Review | ‘Avenue Q’ punches down despite talented cast

Avenue Q | Season Ended

I recently bumped into an old friend from uni. Back in the day, Tommo was the life of every party, making us laugh and inventing silly songs, and it was great catching up. Partway through our evening, I was thinking it was just like old times — but felt slightly uncomfortable.

Some of Tommo’s jokes were a little off colour, and some of his stories were kind of offensive. I realised: Tommo hasn’t changed.

What might have been considered okay in the early 00s when we were 20-something students doesn’t pass muster now.

Avenue Q is a funny and clever musical, and it’s also a little bit racist. I’m surprised Arise Productions are comfortable putting on this show exactly as it is.

Classic animated movies often now state at the beginning that the hurtful stereotypes they include “were wrong then and are wrong now.” Rather than remove the content, they say they want to “acknowledge its harmful impact, learn from it and spark conversation to create a more inclusive future together.”

As far as I know, this production of Avenue Q doesn’t include any similar acknowledgment or disclaimer of its outdated stereotypes.

The musical’s portrayal of the character Christmas Eve is racist, with the show’s jokes punching down, frequently using her accent as a punchline.

It’s hard to believe songs like The More You Ruv Someone and Everyone’s A Little Bit Racist are still considered okay.

However, criticism of the musical itself is not a criticism of its very talented cast. It should be clearly noted that Ebony Uetake (who played Christmas Eve) is exceptionally good in the role.

While we’re on the subject, Sarah Boniface (Kate Monster) and Mia Passmore (Lucy the Slut) have incredible voices — and don’t hold back in their practically breath-taking performances.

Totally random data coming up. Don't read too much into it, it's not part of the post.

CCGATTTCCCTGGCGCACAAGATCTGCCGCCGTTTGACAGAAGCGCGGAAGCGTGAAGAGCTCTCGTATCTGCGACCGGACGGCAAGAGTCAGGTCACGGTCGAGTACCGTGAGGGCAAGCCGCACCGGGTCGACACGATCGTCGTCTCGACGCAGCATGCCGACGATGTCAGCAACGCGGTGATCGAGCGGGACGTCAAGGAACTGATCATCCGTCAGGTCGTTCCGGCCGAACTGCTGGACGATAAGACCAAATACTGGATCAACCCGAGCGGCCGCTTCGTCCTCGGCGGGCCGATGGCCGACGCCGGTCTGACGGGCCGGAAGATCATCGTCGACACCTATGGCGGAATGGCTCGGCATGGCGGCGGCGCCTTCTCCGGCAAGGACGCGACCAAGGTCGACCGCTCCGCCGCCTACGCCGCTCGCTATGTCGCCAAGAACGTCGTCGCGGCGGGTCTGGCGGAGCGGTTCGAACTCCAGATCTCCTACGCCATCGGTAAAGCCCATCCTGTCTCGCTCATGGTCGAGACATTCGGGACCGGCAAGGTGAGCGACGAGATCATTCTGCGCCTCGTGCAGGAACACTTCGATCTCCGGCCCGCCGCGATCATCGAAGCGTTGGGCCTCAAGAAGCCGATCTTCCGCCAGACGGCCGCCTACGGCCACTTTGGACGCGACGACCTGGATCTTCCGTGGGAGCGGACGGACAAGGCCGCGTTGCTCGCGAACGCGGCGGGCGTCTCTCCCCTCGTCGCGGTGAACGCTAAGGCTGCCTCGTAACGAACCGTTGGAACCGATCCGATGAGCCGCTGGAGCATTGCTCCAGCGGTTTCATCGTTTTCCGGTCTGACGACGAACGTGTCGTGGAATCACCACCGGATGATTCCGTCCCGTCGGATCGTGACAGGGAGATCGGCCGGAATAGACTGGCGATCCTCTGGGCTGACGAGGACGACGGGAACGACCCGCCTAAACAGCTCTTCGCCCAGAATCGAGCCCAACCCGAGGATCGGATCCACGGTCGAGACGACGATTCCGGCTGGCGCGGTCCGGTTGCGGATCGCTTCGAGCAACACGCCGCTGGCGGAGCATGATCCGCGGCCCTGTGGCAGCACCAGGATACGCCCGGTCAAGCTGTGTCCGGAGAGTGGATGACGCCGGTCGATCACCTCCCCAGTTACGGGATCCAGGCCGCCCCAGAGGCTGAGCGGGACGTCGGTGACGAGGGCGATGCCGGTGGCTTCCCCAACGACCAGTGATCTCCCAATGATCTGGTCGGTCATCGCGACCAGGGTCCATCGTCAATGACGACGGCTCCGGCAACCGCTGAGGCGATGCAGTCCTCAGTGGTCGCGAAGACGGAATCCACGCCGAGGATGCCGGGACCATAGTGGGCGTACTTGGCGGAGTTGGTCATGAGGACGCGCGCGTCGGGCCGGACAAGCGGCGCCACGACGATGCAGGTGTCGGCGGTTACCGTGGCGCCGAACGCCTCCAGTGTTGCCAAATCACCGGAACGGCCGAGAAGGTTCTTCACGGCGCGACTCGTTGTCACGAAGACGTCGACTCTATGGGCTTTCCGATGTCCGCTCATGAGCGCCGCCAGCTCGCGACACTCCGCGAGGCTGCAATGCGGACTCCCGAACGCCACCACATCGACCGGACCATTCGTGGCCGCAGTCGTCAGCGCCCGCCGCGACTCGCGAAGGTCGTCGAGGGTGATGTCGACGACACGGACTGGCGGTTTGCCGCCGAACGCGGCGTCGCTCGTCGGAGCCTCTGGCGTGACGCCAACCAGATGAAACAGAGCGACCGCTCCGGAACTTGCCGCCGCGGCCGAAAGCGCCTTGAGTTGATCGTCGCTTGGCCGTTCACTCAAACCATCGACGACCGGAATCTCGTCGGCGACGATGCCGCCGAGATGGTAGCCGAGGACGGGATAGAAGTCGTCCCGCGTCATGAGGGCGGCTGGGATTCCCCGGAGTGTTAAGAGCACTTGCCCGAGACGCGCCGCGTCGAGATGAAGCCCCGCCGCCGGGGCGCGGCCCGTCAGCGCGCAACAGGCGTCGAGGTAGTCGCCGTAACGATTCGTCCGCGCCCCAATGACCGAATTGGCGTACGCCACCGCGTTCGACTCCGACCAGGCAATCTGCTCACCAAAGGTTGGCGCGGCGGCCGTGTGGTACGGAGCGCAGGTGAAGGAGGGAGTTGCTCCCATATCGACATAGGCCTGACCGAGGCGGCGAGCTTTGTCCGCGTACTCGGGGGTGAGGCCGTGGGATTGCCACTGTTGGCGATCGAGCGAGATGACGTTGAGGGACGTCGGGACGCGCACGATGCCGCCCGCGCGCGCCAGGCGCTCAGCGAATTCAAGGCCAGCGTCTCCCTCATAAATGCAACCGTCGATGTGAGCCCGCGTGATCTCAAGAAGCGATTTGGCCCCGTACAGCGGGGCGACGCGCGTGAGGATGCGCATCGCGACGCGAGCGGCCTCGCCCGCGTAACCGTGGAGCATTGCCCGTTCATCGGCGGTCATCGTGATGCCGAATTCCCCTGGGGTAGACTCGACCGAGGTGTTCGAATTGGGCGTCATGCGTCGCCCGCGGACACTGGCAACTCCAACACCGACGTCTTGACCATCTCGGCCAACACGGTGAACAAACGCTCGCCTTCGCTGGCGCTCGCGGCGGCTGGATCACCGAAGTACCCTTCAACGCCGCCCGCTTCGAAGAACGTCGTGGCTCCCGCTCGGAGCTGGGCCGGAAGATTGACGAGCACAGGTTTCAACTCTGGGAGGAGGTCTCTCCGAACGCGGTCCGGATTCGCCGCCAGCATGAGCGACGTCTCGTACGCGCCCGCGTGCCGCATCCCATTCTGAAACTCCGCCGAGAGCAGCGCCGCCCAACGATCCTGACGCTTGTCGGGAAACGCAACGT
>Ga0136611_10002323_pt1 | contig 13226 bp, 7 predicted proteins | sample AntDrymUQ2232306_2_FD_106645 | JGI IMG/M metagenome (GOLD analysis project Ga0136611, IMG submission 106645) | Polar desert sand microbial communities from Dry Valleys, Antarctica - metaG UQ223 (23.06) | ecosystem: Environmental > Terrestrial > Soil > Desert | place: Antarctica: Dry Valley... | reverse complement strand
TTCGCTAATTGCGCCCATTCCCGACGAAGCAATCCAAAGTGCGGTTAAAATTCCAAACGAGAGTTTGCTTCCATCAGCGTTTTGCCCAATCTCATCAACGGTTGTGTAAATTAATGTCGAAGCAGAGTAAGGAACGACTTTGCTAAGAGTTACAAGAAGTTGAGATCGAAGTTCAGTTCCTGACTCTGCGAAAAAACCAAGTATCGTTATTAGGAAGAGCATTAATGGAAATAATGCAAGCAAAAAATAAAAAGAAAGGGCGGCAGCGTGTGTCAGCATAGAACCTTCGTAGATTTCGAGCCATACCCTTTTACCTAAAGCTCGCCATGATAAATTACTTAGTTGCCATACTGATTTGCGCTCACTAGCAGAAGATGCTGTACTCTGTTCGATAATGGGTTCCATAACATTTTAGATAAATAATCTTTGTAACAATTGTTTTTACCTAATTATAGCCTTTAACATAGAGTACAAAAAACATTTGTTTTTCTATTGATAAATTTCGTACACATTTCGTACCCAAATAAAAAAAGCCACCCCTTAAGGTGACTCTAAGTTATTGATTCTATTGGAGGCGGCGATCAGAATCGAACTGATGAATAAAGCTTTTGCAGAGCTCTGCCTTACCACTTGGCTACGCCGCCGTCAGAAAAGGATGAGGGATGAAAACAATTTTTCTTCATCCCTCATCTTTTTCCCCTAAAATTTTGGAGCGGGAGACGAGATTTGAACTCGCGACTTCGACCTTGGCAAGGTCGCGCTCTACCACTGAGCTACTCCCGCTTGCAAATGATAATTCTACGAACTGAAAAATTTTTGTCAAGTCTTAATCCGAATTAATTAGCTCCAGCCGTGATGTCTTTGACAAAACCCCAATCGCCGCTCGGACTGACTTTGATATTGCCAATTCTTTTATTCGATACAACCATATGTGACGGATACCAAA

Seriously great performances were given by everyone involved, who seemed wholly immersed in their characters and looked like they were thoroughly enjoying themselves.

The result is a riotously entertaining show that is cleverly staged and professionally performed that had the audience roaring with laughter throughout.

It’s hard to know what to do with Avenue Q. It’s still very funny; it’s got so many great songs, fun characters, and a main story that still feels relevant nearly 20 years on.

But the slut-shaming (it’s generous to say the character of Lucy the Slut is two-dimensional) and the racism make for uncomfortable bedfellows.

Back in 2003, it was praised for its approach to racism. In 2022, it needs to try harder. Lyrics like “ethnic jokes might be un uncouth, But you laugh because they’re based on truth… Everyone enjoys them — so relax” don’t cut it.

Arise Productions get 4 stars for this production of Avenue Q; Avenue Q itself gets 2 stars as a musical that punches down.

Avenue Q’s season had now ended. For more from Arise Production, head to Facebook.

Jay Chesters (he/him/they/them) is a contributor for OUTinPerth. A journalist and adventurer-for-hire, Jay’s been reporting news, writing features, and scribbling down reviews since 2003. Jay is also an author of contemporary fiction; his debut book, Year of the Bear, is coming in 2022.

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